Tuesday, June 21, 2011

The Girls by Lori Lansens

Conjoined twins Rose and Ruby Darlen are linked at the side of the head, with separate brains and bodies. Born in a small town outside Toronto in the midst of a tornado and abandoned by their unwed teenage mother two weeks later, the girls are cared for by Aunt Lovey, a nurse who refuses to see them as deformed or even disabled. She raises them in Leaford, Ontario, where, at age 29, Rose, the more verbal and bookish twin, begins writing their story—i.e., this novel, which begins, "I have never looked into my sister's eyes." 

Showing both linguistic skill and a gift for observation, Lansens's Rose evokes country life, including descriptions of corn and crows, and their neighbors Mrs. Merkel, who lost her only son in the tornado, and Frankie Foyle, who takes the twins' virginity. Rose shares her darkest memory (public humiliation during a visit to their Slovakian-born Uncle Stash's hometown) and her deepest regret, while Ruby, the prettier, more practical twin, who writes at her sister's insistence, offers critical details, such as what prompted Rose to write their life story. 

Through their alternating narratives, Lansens captures a contradictory longing for independence and togetherness that transcends the book's enormous conceit. ~~synopsis from Publishers Weekly by way of Amazon.com

Rose has always wanted to be a writer, and as the novel opens, she begins to pen her autobiography. Here is how she begins:

I have never looked into my sister's eyes. I have never bathed alone. I have never stood in the grass at night and raised my arms to a beguiling moon.
I've never used an airplane bathroom. Or worn a hat. Or been kissed like that. I've never driven a car. Or slept through the night. Never a private talk. Or solo walk. I've never climbed a tree.
Or faded into a crowd. So many things I've never done, but oh, how I've been loved. And, if such things were to be, I'd live a thousand lives as me, to be loved so exponentially.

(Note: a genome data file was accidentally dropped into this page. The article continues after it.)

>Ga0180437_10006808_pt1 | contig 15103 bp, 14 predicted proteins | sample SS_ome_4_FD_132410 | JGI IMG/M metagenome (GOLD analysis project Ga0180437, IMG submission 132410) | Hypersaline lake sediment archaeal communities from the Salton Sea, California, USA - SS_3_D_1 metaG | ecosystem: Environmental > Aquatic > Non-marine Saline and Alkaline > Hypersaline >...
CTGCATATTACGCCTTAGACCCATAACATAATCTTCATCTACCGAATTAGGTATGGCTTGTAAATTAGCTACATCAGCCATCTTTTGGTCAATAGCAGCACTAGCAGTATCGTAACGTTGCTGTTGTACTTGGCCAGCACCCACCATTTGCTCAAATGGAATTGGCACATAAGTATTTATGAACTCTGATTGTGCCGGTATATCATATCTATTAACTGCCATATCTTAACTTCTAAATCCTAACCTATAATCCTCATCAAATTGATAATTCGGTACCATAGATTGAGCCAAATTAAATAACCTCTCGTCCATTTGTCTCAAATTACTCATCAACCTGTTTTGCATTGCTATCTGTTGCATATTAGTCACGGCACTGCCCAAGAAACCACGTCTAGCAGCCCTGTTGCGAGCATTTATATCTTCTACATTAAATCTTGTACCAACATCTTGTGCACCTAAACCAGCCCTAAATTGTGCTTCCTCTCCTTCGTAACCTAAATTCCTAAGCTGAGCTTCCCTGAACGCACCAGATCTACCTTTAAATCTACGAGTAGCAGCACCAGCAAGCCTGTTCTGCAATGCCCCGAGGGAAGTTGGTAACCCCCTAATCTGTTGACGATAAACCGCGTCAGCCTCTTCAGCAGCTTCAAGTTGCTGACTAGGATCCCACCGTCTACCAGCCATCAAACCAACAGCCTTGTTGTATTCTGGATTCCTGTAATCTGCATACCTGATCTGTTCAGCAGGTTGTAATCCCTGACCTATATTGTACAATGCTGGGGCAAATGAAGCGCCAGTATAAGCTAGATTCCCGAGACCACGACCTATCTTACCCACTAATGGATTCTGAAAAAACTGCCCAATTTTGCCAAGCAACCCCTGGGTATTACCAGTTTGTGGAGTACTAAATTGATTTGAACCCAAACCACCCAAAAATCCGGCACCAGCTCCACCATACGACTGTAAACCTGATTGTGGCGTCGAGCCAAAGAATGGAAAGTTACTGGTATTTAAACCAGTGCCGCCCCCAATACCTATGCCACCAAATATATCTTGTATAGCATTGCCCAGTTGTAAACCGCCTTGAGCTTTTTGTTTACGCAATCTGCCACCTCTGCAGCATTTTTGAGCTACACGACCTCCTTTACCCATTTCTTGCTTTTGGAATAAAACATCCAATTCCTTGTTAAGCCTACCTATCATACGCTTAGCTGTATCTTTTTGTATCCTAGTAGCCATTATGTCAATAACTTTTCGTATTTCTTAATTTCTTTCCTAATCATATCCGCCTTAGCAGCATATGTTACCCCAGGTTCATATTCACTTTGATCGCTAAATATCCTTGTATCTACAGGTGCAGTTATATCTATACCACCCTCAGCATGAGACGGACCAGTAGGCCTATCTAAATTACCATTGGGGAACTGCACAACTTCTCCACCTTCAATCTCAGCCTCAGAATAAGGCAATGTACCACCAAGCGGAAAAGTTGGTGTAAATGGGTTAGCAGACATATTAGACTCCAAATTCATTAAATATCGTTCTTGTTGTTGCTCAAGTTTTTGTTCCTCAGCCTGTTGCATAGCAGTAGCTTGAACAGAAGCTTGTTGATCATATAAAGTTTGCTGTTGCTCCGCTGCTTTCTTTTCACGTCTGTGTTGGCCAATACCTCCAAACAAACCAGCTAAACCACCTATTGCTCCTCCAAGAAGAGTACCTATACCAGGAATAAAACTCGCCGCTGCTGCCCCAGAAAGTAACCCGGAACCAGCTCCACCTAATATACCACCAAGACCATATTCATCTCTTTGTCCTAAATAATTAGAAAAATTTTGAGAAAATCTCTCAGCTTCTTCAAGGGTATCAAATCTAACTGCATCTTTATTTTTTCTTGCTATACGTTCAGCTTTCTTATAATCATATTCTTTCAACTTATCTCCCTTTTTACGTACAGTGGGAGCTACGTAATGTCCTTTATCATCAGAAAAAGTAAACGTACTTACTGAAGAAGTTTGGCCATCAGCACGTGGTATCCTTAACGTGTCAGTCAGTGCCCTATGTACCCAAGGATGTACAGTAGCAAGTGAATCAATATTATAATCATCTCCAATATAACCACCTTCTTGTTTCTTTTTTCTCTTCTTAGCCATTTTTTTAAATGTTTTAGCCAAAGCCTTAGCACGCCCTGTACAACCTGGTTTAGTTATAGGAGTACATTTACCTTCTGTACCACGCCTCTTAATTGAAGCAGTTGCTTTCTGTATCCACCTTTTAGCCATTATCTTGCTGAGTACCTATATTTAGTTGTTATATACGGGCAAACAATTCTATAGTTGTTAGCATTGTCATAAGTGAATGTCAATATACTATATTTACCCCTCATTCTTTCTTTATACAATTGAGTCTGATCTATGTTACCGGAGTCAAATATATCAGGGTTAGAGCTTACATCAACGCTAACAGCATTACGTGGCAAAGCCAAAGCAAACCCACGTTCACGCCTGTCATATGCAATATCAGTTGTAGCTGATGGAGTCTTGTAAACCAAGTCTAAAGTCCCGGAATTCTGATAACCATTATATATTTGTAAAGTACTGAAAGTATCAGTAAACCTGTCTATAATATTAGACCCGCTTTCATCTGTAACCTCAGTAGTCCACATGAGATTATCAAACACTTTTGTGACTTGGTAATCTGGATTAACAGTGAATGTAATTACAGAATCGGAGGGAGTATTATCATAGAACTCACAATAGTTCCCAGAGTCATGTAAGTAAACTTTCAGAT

I have always been fascinated with 'Siamese' twins, as they used to be called, now referred to as conjoined twins. I remember reading about Chang and Eng when I was in grade school (long, long time ago). I am not really sure what it is about this topic that fascinates me so much. 

It is so interesting to me how 2 people that are permanently, and usually forever, joined with very distinct personalities, likes and dislike have to share in one another's life so completely. One small example of what I mean is, in the case of Rose and Ruby, one of the girls loves baseball while the other one doesn't. To have to share everything so completely is something that is hard for me to comprehend and I am amazed by it. But the twins don't know of life any other way so that is just the way it is for them.

The girls both have jobs but they are part time jobs so that they can each work at what they like to do. Ruby works in a library, reading stories to the children while Rose works at what she loves. So, again, this is an example of their separate lives that they have to live together. 

I thoroughly enjoyed The Girls. It has been on my TBR list for quite awhile and I am glad that it finally rose to the top. The book is very well written and is written from 2 points of view with each of the sisters contributing to the autobiography that Rose feels she needs to write. The girls have very distinct writing styles and it is a wonderful way to maybe begin to understand how they function as separate people while really living as one. Sometimes I had to remind myself that this is a work of fiction and not actually an true autobiography. 


  1. I have this on my Nook. Your review has me very curious about it now. I have always wondered what it really is like for conjoined twins. I look forward to reading even more after reading your review.

  2. Yep, this sounds amazing. It's also been on my TBR forever!

  3. The twins remain conjoined? It sounds like an interesting read.


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